Feb. ’12

March ’11

1,880 6,540 8,390 360 1,250 3,070 4,920 2,980 1,290 330 1,170 5,890

1,940 6,480 8,400 360 1,250 3,100 4,900 3,000 1,280 330 1,180 5,830

1,980 6,630 8,380 370 1,210 3,260 4,850 3,040 1,310 330 1,210 6,380

-60 60 -10 0 0 -30 20 -20 10 0 -10 60

-100 -90 10 -10 40 -190 70 -60 -20 0 -40 -490






Natural resources, mining and construction Manufacturing Trade, transportation and utilities Information Financial activities Professional and business services Educational and health services Leisure and hospitality Other services Federal government State government Local government Total nonfarm payroll employment

Change from Feb. ‘12 March ’11

March ’12

SCARIANO ATPARTNER’S MEETING: Chris Scariano,an Edward Jones financial advisor in Albany,recently traveled to St.Louis to attend the firm’s annual Partners’Meeting.Scariano was named a principal with the firm’s holding company,the Jones Financial Cos., in 2011.Of the more than 29,000 Edward Jones associates across the globe,there are more than 300 principals in the firm.Among the criteria for being invited into the partnership are production, office profitability, leadership in assisting and training other associates and recruiting.Attending the annual Partners’Meeting enables Scariano to voice opinions on Edward Jones’direction and policies. MEMBERS JOIN FALL FESTIVAL BOARD: The Corvallis Fall Festival Board of Directors has two newly elected members: Jeff Lesmeister and Shaun Hearn. Lesmeister Lesmeister is a business consultant who brings planning and financial expertise to the board. Hearn works for the Corvallis-Benton County Public LiHearn brary, and hopes to build on the strong relationship the festival already has with the library.They join other members George Abele, Mike Bergen, Deb Bynum,Joyce Canan, Gretchen Cuevas, Kelly Ensor, Barb Eveland, Inge King, Claire Magee, Patty Lorenzen, Travis Oefelein and Steve Sparkes. The Corvallis Fall Festival celebrates its 40th anniversary this year. Dates for the event are Sept. 22 and 23. UMPQUA BANK HIRES LOAN COORDINATOR: Umpqua Bank, a subsidiary of Umpqua Holdings Corporation, recently hired Pamela Troxel as a loan coordinator for Umpqua’s Troxel Mortgage Division serving Benton and Linn counties. Troxel will gather documentation and prepare mortgage loan applications for validation and underwriting approval. She has eight years of real estate and office management experience in the Willamette Valley, and is an active member in Soroptimist International of Albany.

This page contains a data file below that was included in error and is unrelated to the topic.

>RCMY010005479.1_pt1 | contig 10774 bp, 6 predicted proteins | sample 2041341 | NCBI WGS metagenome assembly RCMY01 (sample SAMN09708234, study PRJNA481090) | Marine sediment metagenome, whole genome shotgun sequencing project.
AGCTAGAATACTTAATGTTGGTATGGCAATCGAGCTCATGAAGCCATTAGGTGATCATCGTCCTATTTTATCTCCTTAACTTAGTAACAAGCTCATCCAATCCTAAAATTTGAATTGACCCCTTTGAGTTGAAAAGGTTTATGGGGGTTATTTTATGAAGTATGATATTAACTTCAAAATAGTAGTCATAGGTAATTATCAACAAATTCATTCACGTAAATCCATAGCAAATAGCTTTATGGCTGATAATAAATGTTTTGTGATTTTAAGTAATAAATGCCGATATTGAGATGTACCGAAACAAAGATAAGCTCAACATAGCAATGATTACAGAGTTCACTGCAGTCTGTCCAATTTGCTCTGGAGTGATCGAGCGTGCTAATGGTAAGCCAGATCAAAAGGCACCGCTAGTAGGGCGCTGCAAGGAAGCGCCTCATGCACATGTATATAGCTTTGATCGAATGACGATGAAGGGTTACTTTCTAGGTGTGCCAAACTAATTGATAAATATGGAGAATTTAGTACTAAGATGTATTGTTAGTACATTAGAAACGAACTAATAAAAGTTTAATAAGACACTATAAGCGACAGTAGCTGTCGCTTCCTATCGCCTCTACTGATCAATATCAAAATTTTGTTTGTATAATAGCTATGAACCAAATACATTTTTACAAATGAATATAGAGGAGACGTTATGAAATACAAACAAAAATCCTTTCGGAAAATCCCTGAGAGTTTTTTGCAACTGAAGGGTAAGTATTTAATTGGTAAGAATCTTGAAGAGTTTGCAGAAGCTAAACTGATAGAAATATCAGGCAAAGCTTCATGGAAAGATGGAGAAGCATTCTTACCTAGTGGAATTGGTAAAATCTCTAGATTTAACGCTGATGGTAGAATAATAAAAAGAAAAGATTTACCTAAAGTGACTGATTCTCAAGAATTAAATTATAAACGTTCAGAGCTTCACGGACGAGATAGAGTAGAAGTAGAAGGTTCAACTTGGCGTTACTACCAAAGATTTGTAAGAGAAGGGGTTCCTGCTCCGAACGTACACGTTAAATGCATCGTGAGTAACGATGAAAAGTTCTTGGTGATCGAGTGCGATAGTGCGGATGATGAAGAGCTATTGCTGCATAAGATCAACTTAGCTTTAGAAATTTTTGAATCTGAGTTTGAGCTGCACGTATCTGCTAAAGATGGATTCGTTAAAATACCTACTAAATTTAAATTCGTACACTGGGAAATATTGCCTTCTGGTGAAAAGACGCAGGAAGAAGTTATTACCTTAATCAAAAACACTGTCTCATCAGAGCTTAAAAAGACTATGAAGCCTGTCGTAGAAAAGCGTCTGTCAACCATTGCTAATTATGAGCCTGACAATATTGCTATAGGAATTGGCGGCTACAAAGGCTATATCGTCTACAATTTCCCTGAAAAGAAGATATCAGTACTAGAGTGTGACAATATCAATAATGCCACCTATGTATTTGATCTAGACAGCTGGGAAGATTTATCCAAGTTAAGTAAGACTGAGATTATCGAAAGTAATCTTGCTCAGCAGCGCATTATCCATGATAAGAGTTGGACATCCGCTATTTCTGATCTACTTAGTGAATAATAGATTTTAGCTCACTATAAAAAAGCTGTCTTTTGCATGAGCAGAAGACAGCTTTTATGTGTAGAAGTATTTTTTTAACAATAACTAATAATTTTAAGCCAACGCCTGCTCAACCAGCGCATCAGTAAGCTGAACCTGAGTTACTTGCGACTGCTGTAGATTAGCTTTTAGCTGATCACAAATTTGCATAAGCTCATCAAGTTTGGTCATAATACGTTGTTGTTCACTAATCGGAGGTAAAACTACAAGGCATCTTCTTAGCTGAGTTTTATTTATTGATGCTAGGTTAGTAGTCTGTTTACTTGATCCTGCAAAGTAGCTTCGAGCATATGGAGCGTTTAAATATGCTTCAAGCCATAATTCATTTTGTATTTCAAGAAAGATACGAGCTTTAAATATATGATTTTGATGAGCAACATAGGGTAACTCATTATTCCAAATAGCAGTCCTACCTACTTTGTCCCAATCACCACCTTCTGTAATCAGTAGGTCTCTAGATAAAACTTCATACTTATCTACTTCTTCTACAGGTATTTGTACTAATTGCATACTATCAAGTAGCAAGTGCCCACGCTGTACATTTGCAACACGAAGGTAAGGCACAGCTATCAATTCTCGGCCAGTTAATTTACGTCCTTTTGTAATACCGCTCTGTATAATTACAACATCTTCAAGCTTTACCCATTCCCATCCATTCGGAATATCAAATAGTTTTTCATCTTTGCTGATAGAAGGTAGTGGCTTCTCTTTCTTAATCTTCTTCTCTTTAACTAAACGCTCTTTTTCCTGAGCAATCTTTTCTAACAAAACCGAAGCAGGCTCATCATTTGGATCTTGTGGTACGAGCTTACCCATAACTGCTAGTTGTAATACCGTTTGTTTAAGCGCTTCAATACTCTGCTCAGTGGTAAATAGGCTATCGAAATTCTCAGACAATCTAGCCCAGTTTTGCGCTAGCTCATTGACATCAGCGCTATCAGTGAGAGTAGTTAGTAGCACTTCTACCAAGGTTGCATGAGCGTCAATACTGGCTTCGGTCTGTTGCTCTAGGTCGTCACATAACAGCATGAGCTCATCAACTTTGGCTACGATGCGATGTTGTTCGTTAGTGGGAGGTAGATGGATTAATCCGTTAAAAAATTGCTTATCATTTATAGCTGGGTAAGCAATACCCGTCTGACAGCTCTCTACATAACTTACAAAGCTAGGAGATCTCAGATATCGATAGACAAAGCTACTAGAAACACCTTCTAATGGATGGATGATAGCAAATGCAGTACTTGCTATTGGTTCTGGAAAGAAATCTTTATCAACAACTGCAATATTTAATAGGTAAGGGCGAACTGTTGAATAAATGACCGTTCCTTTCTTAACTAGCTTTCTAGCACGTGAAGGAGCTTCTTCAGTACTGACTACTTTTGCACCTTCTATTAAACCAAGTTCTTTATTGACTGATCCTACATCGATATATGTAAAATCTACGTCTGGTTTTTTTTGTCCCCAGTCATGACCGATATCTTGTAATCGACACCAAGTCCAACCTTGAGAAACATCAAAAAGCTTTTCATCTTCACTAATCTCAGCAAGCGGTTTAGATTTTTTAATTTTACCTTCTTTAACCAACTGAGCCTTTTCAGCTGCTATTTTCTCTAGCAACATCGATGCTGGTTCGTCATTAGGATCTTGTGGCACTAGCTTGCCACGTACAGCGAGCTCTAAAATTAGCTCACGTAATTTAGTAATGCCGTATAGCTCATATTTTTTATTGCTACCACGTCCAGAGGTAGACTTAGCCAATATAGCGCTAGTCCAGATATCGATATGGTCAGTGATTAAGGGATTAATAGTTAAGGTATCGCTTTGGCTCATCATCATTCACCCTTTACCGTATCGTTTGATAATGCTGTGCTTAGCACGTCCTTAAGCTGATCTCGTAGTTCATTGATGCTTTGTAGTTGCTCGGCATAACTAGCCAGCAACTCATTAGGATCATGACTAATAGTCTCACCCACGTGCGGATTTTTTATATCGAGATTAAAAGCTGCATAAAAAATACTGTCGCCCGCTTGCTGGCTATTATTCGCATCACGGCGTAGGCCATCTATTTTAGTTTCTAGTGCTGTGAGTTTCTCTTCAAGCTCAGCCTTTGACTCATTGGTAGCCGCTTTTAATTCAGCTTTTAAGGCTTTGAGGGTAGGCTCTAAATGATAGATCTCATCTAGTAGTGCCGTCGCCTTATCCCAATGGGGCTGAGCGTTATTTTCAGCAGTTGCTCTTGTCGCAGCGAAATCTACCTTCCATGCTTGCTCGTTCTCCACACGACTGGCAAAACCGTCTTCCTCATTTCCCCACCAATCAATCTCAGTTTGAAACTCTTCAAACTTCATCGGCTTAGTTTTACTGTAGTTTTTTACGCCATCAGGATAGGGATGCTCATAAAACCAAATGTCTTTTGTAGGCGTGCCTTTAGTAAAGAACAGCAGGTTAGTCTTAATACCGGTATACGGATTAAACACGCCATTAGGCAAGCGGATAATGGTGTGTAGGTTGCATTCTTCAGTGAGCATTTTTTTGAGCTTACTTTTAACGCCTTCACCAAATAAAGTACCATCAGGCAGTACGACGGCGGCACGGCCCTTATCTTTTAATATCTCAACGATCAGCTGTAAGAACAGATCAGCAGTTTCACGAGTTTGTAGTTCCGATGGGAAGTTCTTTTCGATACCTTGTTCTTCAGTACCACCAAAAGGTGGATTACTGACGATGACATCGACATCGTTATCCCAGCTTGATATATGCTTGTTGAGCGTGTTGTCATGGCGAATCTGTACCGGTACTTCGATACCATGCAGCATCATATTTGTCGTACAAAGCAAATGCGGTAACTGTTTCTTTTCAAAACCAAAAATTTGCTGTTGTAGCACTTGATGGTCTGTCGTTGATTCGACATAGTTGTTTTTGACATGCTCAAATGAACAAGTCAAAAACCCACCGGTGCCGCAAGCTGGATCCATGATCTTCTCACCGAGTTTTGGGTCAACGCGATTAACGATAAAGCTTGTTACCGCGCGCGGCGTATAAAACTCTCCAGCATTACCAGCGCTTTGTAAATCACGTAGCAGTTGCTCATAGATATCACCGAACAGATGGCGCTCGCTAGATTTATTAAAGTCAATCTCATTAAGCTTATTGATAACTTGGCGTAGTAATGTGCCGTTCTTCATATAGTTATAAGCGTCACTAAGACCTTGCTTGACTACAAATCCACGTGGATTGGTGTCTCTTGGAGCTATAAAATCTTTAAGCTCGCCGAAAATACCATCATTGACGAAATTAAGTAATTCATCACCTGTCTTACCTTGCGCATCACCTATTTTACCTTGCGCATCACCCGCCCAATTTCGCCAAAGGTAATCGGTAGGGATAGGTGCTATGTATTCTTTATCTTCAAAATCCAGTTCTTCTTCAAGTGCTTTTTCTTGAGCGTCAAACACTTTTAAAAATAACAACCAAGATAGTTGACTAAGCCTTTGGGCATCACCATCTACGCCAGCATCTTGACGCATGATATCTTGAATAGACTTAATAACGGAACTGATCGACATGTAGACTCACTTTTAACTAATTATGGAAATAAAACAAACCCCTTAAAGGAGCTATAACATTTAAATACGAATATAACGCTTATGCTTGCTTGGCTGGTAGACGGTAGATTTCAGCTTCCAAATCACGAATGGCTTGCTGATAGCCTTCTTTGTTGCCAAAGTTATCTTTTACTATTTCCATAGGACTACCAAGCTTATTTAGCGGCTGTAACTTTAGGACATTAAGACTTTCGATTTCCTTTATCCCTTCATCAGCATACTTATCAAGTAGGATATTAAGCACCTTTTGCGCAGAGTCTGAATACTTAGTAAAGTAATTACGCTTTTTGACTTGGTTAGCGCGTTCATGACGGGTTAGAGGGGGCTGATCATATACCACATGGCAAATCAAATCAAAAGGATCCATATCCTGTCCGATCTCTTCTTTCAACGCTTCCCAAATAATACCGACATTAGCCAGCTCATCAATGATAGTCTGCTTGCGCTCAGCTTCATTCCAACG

CORVALLIS CLINIC HIRES NEW IT DIRECTOR: Patrick Wylie is the new director of information technology at The Corvallis Clinic.Wylie started March 26,and succeeds Wylie Chief Operating Officer Rod Aust in the role of director of IT. Wylie previously worked at St. Joseph Health System in Santa Rosa,Calif.,where he was area director for ITServices since 2003.In Santa Rosa,he was in charge of IT services at two hospitals,a physician group,urgent care centers,outpatient labs and home care services in Sonoma County.Wylie brings skills in the areas of ITproject planning and management,electronic health record advancement, process improvement and exchanging health information between community providers.Wylie received a bachelor of science degree in computer science from Sonoma State University in California. LIVE WELL ADDS YOGA TEACHER: Live Well Studio, LLC, has added Eric Shaw to its 200-hour yoga teacher training roster. Shaw will co-lead summer training with Lisa Wells. He is a teacher of yoga philosophy, science and history. He maintains a national and international teaching schedule, and is known for his innovative approach to the practice. He has certifications from Kripalu Yoga and Yogaworks, seven years of shadow yoga study and practice, and postgraduate degrees in teaching, art, religious studies and Hindu studies. The studio is at 971 N.W. Spruce Ave., Corvallis. Learn more at TOWN & COUNTRY OPENS NEW DIVISION: Pete Sekermestrovich, principal broker and owner of Town & Country Realty, has announced the May 1 opening of the PropSekermestrovich erty Management division. Catherine Fisher has been appointed property manager for Town & Country Realty Property Management. Fisher Fisher is a native of Corvallis and a licensed principal broker, and has 15 years of real estate property management and sales experience.